In the computer world, there are new threats arising every day in the form of malware, viruses and spyware. They are all designed to get personal information off of your computer like bank account information, social security numbers and credit card information. No matter what, they are all disruptive and when caught, if not taken care of quickly, can mean the end of the life of a hard drive. There is a new species of malware that has begun infecting PCs worldwide. This malware actually uses file-sharing sites that are seemingly trustworthy. Then, out of nowhere, the malware creator will publish any user’s internet history publicly, usually on some sort of frequently visited website. When you find that this has happened to you and you want to get rid of that information about your internet history, the malware will then prompt you to pay a fee in order to have it removed.
Here’s a little history about this annoying and destructive malware program. This particular program originated in Japan and works in the form of a trojan virus. After being caught, it will install itself onto any computer’s hard drive using a file sharing service that many people use called Winni. Its main target are those people who have in the past downloaded illegal game copies of an explicit version of anime.
So far, over 5,000 people have reportedly been injected. The virus has been given the name Kenzero and is being closely monitored by various web security firms in Japan to ensure that it will not spread. It disguises itself as a game install screen and when it has full access to a PC, it will set to work stealing personal information and will begin disrupting various programs on the hard drive. Because it targets people who are illegally downloading games, it will then send a notification to the user letting them know that the authorities know that they are violating copyright law and if the user does not pay 1500 yen, they will be arrested or fined. Often, that is enough to get a person to pay the faulty bribery fee.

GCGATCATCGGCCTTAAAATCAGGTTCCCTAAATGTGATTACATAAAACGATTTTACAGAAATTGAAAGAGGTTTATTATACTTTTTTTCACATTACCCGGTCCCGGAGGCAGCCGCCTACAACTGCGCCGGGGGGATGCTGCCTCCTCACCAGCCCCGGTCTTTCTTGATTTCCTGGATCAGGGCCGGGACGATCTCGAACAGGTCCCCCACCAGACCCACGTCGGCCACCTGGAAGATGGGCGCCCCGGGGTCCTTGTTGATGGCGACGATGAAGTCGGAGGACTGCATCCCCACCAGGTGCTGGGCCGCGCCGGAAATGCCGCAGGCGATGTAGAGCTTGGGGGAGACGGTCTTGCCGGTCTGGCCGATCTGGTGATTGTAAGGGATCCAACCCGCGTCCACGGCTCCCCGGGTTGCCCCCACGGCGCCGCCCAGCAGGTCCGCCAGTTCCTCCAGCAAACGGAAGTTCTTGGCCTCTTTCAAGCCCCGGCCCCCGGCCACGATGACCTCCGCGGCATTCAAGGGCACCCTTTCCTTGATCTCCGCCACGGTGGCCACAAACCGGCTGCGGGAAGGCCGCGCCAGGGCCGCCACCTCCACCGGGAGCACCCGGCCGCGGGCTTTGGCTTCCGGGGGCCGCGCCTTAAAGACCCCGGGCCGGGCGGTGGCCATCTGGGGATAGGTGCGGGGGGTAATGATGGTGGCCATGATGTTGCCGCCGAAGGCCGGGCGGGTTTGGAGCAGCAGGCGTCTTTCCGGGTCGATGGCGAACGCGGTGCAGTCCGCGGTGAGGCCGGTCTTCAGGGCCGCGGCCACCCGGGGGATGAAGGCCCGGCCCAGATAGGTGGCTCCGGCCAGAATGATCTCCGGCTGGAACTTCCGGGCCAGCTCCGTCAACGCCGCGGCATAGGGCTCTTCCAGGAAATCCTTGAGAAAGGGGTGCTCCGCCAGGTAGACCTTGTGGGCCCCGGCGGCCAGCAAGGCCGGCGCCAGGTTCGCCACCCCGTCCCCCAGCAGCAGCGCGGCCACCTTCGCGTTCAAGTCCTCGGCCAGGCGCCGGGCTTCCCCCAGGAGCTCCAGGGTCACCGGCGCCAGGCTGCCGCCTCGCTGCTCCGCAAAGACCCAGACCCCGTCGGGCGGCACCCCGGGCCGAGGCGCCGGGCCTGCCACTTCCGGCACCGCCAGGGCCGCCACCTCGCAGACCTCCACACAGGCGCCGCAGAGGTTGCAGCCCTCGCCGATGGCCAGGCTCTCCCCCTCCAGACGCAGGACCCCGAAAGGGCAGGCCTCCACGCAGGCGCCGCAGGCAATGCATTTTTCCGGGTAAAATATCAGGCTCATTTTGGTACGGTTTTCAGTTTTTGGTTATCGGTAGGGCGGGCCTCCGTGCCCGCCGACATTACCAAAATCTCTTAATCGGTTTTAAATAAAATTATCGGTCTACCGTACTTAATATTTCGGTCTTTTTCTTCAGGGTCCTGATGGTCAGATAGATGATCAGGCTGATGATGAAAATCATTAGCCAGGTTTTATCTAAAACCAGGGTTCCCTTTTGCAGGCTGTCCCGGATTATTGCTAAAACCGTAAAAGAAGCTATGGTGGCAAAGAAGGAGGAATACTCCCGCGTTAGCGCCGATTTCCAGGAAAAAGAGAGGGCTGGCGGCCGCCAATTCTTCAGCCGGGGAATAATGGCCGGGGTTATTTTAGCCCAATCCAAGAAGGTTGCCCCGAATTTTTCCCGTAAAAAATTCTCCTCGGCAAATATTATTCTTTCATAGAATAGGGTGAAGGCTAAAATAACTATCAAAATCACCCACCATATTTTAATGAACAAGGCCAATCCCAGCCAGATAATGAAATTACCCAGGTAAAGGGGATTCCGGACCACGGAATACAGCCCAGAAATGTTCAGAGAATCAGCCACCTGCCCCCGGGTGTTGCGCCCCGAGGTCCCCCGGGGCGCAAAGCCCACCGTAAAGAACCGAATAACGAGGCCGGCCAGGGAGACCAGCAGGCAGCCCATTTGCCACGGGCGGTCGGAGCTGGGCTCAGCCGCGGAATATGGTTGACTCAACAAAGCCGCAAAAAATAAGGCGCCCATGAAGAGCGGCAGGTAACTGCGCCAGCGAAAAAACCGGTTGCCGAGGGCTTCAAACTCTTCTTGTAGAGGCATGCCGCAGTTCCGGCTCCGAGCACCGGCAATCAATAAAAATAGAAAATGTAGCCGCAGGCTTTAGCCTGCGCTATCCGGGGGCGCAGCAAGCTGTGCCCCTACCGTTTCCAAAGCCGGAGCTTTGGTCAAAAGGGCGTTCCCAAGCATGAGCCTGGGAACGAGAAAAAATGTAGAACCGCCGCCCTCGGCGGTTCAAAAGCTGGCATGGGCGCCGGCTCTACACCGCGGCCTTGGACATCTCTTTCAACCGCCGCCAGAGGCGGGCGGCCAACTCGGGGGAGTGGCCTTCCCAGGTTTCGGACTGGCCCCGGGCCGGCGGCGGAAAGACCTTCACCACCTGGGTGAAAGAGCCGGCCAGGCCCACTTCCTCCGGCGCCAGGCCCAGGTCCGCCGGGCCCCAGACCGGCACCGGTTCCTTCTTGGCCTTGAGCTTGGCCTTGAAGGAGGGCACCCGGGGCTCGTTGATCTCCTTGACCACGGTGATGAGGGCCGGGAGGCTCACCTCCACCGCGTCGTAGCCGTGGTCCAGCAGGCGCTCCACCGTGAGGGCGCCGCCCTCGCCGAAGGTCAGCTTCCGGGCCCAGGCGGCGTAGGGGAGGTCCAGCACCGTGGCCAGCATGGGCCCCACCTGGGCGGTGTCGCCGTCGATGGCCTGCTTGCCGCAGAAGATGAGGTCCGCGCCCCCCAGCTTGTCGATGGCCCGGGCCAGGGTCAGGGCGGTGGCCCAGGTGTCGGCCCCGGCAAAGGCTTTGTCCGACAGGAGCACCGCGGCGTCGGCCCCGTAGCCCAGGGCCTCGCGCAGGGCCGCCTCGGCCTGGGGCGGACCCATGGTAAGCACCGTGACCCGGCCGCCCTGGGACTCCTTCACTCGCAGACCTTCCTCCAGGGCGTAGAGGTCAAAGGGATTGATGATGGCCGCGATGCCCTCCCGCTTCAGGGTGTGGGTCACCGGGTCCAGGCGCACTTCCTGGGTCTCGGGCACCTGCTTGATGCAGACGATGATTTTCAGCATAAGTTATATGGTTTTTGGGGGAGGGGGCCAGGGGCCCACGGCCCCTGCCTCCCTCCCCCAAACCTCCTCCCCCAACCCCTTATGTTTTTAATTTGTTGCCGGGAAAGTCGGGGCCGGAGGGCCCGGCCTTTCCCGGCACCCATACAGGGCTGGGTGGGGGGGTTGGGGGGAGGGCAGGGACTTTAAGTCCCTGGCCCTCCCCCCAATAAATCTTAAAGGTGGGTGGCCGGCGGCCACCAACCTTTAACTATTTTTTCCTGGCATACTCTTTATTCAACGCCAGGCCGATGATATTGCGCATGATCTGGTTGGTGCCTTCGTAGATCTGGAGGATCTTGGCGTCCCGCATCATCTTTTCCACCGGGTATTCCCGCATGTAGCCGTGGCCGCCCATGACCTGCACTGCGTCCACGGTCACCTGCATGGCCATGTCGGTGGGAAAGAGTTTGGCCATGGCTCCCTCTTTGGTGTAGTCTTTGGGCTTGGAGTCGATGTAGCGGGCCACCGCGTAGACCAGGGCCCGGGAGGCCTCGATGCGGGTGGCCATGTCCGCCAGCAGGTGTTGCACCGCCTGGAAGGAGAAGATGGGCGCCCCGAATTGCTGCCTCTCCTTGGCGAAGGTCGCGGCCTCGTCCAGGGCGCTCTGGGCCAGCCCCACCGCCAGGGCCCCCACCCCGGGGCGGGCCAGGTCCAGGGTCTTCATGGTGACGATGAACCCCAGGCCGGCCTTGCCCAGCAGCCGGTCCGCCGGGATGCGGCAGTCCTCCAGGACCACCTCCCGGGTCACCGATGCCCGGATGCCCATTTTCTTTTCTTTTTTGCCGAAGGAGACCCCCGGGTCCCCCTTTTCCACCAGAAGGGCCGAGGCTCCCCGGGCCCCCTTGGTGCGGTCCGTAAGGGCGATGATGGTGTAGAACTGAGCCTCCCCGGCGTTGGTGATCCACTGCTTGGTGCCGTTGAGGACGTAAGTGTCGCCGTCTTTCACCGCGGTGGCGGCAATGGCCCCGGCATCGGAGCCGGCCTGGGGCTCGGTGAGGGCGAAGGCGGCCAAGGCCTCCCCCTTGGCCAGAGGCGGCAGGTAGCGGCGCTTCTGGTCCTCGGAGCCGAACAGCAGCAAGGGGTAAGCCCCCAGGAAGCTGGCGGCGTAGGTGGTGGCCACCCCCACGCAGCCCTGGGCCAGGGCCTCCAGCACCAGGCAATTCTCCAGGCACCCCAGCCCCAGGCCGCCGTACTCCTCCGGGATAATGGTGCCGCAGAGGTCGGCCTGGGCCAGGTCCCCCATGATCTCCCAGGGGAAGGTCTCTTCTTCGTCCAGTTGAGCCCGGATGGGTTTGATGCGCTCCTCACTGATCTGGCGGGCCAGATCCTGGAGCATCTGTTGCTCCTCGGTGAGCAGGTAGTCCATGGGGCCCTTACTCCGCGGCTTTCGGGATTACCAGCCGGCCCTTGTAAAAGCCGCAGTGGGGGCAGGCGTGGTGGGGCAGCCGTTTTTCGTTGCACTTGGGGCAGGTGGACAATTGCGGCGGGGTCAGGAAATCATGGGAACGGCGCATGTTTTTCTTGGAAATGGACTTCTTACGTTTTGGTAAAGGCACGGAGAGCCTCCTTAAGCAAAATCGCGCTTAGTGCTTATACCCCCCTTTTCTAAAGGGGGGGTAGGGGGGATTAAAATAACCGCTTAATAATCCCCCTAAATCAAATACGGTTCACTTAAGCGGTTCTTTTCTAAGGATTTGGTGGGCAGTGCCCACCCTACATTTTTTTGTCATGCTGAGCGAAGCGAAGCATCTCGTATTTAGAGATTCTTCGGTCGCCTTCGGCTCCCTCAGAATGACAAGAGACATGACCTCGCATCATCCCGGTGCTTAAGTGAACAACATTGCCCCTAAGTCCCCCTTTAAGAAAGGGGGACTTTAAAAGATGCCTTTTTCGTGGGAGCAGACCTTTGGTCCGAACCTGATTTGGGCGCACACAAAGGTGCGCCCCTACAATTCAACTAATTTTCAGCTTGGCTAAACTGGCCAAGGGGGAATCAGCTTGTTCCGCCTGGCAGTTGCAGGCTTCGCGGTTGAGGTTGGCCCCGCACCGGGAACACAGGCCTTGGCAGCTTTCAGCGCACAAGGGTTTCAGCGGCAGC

If the user refuses to pay the fee, the malware will tag them and start sending messages to the user talking about possible impending charges and court cases. Often, the program will give them several chances to pay the fee before the supposed action will take place. If a person does pay the fee, their card information will then be stolen and unauthorized charges could begin if proper action is not taken against the theft.
Here are some questions to ask yourself to see if you may be at risk:
Do you ever open emails from unknown senders?
When was the last time you scanned your computer for viruses?
Do you have a 2010 version of antivirus protection installed in your computer?
Does your computer feel bogged down? Is it running slower than the day you purchased it?
Is your personal information (such as date of birth, hometown, names of family members, etc.) readily available on any of the social networking sites?
If you answered YES to any of these questions you may be at serious risk!
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George Steel – Covers internet security issues, malicious sites, computer virus threats from all around the world, and general technology breaking news for Antivirus Help Center.